You will pay a lot for a liter of gas. That, along with the narrow, congested roads, is why most cars on Malta are tiny. If you’ve ever wondered why you rarely see any Suzuki Sidekicks on the American road anymore, it’s because they and their older siblings, the Suzuki Samurai, all emigrated to Malta. Maltese owners love their tough little Suzukis not only for their parsimony with gas, but also because they stand up to the potholes, ruts, and washboard ripples of the infamous roads on the islands. In any case, between the small scale of the country and the daunting aspect of most backroads, you won’t be blowing through a tank of gas very quickly.

Quality of life in Malta can be quite good, though where you choose to live will depend a lot on what you enjoy. If you want world-class culture, thriving night life, great shopping, and fantastic multicultural cuisine, the main island is your huckleberry. Just be prepared for lots of traffic, a very high population density, and a dearth of quiet places to get away from it all.

On the other hand, if you value a slower pace of life, less congestion, and more opportunities to explore the outdoors, you’ll opt for Gozo. You’ll still be able to enjoy plenty of fascinating history and beautiful architecture, as well as outdoor cafes and local color — but you’ll also enjoy wide-open vistas out to the sea, and long, quiet walks on deserted trails. And if you buy a place there, you’ll have peace of mind knowing that those lovely open spaces outside the villages will remain unbuilt by law; the Maltese government has wisely recognized the value of maintaining its remaining green spaces, and so it protects them from development.

It would be overselling Malta to say it’s a place that “has everything.” It’s too small for that. If you’re looking for downhill skiing, or theme parks, you’re pretty much out of luck. Golf begins and ends with the 18-hole Royal Malta course. But if you’re looking for the kinds of things Malta offers in abundance — sailing, hiking, fishing, history, culture, beaches, and the rest — you’ll be hard-pressed to find them better anywhere else that mortals can afford.

I can’t wait to go back.

Flashback: The Crags of the Cathars

One of the chief sightseeing delights of southern France is visting the Cathar castles.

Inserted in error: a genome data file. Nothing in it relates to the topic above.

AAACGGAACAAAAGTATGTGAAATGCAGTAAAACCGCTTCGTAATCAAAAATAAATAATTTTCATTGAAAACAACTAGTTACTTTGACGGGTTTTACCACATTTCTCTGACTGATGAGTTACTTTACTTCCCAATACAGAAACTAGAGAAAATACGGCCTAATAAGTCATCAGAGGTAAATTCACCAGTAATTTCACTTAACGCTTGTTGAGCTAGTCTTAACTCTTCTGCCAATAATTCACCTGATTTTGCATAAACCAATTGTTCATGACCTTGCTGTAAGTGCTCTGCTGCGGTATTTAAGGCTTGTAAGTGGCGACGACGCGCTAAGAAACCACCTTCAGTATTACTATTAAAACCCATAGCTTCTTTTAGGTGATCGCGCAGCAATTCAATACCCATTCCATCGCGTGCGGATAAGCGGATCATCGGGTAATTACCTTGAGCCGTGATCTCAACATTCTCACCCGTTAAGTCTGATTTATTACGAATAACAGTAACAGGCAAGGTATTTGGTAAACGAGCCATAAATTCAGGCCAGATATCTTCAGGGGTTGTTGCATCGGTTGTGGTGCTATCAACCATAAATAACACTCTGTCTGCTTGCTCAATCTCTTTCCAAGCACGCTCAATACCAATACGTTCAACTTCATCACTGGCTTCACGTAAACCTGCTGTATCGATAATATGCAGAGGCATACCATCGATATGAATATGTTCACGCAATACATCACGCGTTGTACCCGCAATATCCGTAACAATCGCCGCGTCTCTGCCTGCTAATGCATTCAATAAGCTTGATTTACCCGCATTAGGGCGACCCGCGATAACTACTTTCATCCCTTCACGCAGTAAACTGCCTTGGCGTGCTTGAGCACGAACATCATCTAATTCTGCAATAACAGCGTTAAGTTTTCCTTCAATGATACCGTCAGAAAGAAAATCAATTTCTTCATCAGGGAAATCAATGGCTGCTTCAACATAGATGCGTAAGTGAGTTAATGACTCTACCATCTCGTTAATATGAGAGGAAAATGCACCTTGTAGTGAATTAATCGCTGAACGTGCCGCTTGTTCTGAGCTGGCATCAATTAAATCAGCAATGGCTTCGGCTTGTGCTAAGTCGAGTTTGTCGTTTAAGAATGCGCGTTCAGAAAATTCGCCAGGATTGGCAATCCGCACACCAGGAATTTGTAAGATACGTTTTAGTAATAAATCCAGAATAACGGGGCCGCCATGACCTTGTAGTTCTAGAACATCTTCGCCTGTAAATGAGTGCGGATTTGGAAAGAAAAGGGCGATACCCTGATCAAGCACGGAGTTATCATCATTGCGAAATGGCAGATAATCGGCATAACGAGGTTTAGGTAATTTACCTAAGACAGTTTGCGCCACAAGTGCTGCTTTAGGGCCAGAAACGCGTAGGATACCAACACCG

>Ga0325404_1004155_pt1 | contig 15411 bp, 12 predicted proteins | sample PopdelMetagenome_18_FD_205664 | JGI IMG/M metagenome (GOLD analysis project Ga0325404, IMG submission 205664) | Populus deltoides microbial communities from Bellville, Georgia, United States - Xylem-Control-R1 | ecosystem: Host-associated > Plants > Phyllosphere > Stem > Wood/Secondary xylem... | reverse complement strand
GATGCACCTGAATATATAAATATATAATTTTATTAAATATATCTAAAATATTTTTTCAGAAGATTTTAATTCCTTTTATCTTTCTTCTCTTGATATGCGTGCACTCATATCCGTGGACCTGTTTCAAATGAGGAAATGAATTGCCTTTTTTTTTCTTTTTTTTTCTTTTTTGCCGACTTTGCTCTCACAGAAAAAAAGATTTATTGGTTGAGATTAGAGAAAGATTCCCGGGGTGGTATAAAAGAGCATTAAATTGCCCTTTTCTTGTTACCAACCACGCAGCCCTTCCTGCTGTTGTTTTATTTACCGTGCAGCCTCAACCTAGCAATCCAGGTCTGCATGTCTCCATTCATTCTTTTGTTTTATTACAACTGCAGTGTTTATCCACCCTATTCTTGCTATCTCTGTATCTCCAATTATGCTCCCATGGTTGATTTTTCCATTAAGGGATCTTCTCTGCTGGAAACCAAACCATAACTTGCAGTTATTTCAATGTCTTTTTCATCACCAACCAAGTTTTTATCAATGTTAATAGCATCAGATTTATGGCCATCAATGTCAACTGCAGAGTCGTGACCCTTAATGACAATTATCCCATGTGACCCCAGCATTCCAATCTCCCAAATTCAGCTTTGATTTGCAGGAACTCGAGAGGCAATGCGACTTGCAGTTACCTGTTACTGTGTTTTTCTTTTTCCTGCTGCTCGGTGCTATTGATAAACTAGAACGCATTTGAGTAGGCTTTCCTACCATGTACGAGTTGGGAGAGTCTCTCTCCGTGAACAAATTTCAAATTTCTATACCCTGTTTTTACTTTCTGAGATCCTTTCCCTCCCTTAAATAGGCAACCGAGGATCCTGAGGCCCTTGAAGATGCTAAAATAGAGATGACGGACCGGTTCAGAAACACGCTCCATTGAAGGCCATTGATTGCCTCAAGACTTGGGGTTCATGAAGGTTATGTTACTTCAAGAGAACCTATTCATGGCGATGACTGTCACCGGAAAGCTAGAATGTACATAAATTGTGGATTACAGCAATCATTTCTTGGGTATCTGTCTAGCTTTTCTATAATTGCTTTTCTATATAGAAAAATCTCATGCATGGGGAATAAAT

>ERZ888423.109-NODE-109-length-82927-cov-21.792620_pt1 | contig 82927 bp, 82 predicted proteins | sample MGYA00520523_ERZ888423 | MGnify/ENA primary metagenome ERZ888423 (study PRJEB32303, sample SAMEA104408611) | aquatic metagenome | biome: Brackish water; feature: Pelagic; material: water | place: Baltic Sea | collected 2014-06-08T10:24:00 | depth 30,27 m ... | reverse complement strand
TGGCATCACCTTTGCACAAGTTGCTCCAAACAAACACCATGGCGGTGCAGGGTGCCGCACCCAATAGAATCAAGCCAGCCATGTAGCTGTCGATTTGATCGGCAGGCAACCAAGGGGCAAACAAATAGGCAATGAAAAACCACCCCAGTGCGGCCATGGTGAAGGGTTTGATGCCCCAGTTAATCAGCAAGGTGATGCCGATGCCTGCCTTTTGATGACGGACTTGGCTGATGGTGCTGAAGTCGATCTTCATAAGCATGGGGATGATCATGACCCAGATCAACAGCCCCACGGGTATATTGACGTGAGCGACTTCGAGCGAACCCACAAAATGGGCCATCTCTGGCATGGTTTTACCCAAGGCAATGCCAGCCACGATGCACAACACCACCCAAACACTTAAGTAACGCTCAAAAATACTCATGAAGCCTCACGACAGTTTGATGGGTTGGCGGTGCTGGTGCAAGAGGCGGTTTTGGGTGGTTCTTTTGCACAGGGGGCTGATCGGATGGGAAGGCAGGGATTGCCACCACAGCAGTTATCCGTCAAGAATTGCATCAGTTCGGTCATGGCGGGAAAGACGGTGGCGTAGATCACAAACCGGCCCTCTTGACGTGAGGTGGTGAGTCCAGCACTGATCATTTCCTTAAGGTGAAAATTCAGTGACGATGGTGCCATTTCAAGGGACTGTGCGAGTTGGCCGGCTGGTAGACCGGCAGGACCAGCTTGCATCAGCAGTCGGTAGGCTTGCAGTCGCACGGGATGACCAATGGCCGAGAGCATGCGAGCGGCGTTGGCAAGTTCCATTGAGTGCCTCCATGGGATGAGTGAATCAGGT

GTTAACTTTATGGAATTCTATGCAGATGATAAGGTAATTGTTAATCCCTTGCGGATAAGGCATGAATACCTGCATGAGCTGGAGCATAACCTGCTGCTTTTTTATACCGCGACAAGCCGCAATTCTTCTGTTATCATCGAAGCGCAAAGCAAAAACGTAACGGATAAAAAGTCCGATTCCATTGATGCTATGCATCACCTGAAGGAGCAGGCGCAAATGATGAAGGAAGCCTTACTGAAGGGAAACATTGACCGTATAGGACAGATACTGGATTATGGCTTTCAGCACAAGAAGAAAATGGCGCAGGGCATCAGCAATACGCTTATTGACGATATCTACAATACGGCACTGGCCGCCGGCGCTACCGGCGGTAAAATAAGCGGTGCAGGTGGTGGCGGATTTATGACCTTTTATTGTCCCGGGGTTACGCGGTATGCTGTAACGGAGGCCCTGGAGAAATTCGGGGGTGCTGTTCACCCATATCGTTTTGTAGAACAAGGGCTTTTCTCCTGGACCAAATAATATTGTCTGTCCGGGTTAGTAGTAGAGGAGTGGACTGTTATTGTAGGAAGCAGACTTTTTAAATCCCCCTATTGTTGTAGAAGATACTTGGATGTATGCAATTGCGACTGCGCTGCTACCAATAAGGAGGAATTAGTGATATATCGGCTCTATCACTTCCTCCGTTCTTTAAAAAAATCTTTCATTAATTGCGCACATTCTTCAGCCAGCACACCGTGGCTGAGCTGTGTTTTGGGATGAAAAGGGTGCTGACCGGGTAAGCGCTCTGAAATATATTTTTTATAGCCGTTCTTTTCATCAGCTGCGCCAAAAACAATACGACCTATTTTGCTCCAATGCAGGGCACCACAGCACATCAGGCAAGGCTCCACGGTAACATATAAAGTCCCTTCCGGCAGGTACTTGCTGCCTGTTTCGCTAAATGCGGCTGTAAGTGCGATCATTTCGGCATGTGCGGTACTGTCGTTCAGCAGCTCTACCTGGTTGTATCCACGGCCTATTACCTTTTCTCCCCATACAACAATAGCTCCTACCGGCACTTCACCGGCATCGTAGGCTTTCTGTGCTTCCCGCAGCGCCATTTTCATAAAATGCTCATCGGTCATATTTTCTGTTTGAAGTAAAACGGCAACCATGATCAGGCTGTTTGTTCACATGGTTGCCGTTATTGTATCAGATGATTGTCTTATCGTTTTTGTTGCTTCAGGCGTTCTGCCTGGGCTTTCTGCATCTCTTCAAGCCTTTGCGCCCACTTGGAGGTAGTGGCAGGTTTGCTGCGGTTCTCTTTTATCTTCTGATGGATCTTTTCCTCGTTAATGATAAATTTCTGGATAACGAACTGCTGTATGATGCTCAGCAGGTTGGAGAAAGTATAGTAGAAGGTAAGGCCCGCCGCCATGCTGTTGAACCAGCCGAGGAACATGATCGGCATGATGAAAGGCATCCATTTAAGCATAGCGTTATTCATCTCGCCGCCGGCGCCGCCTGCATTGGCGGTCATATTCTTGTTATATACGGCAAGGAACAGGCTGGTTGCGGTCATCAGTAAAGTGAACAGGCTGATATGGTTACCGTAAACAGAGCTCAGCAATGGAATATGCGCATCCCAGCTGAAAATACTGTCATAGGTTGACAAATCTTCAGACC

The Cathars, also called Albigensians, were a renegade branch of the Christian church in Europe early in the second millenium CE. Though at one time they could be found in many places, including Italy and eastern Europe, the fullest flowering of Cathar religious and architectural expression came in the 13th century in the mountain fastnesses of what is now the French region of Occitanie.

Visiting a Cathar castle always makes for a good cardio workout. Because their faith was more or less constantly under siege from the mainstream church, wealthy Cathar lords built their strongholds high atop the most unapproachable crags they could command. It’s a testament to human will and ingenuity that these fortifications could be built at all. Whether you’re a medieval soldier in chainmail or a tourist lugging a backpack and camera, you’re wheezing by the time you make the outer gates.

During our months living in Reynes, Carol and I explored three extensive castle ruins associated with the Cathars — Queribus, Peyrepertuse, and Montsegur.

Famous among the Cathar castles, Montsegur, seat of the Albigensian faith, is most remembered for the manner of its downfall. After a nine month seige beginning in the spring of 1243, the garrison surrendered to Catholic crusaders dispatched by French religious and civil authorities to crush the heretical movement. Roughly 500 Cathar knights, dependents, servants, and other believers were caught in the crusaders’ net. More than 200 of them refused to renounce their faith and were burned to death in a field at the foot of the mountain, beneath the walls of their erstwhile stronghold.

In the aftermath of the seige, the Cathar fortress was pulled down and few traces of it remain. Later medieval fortifications were built on the site, and it is those ruins that you see when you climb the hill of Montsegur. They are impressive in their own right; but it is also still possible to see foundations and other traces of Cathar dwellings that clustered on the slopes skirting the original castle.

Wander the ruins of Montsegur with Carol and Pip »

When Montsegur fell, many of the survivors fled to the castle of Queribus. Originally constructed in the 10th or 11th century as a Spanish possession, by 1244 it was held by a knight with Cathar sympathies. Ultimately, Queribus in turn fell 11 years later when the residents abandoned it ahead of an attack by the crusaders. It is regarded as the last bastion of the Cathars in France.

Queribus is the smallest of the three castles we visited, and my favorite. Its white bones bleaching atop a lonely eminence, the ruin provides glimpses of a citadel that must have been lovely in its heyday. Because of the confined space on the hilltop, the castle is piled up vertically upon itself; after climbing from the parking lot to the front gate, you continue to ascend the various levels of the site until you reach the top of the keep, earning a spectacular view far down to the valley floor.

Our friend Sherry joins us for an assault on Queribus »